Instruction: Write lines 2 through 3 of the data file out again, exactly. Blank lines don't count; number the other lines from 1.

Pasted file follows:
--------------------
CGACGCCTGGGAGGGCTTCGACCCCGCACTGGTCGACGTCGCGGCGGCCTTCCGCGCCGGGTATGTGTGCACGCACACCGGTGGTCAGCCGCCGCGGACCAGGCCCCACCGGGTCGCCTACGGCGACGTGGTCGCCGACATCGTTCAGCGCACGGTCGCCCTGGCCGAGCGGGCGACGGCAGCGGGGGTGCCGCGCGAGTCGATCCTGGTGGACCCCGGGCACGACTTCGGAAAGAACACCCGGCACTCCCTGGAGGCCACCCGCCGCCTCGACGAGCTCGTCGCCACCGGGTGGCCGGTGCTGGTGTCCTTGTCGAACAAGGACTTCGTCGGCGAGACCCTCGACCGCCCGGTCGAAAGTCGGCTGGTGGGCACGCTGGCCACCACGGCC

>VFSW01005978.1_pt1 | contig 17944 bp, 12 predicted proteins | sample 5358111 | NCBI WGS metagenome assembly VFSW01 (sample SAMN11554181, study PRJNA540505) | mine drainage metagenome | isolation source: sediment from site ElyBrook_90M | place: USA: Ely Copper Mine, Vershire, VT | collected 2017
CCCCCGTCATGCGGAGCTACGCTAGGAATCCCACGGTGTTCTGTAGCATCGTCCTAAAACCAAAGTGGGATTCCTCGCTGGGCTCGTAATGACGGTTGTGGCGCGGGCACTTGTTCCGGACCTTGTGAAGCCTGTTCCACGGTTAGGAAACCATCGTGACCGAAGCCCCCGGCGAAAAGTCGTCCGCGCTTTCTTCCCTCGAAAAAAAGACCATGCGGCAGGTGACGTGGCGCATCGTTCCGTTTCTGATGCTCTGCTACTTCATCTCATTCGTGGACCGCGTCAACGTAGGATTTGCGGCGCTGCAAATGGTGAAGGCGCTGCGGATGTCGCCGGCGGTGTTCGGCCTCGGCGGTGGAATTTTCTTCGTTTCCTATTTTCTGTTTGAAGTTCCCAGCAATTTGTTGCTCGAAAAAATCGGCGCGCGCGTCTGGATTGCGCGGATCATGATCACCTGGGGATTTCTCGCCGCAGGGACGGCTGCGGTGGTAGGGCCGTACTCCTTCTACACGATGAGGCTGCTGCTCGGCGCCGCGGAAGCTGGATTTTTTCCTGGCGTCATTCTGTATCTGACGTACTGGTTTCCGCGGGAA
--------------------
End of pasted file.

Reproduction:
>VFSW01005978.1_pt1 | contig 17944 bp, 12 predicted proteins | sample 5358111 | NCBI WGS metagenome assembly VFSW01 (sample SAMN11554181, study PRJNA540505) | mine drainage metagenome | isolation source: sediment from site ElyBrook_90M | place: USA: Ely Copper Mine, Vershire, VT | collected 2017
CCCCCGTCATGCGGAGCTACGCTAGGAATCCCACGGTGTTCTGTAGCATCGTCCTAAAACCAAAGTGGGATTCCTCGCTGGGCTCGTAATGACGGTTGTGGCGCGGGCACTTGTTCCGGACCTTGTGAAGCCTGTTCCACGGTTAGGAAACCATCGTGACCGAAGCCCCCGGCGAAAAGTCGTCCGCGCTTTCTTCCCTCGAAAAAAAGACCATGCGGCAGGTGACGTGGCGCATCGTTCCGTTTCTGATGCTCTGCTACTTCATCTCATTCGTGGACCGCGTCAACGTAGGATTTGCGGCGCTGCAAATGGTGAAGGCGCTGCGGATGTCGCCGGCGGTGTTCGGCCTCGGCGGTGGAATTTTCTTCGTTTCCTATTTTCTGTTTGAAGTTCCCAGCAATTTGTTGCTCGAAAAAATCGGCGCGCGCGTCTGGATTGCGCGGATCATGATCACCTGGGGATTTCTCGCCGCAGGGACGGCTGCGGTGGTAGGGCCGTACTCCTTCTACACGATGAGGCTGCTGCTCGGCGCCGCGGAAGCTGGATTTTTTCCTGGCGTCATTCTGTATCTGACGTACTGGTTTCCGCGGGAA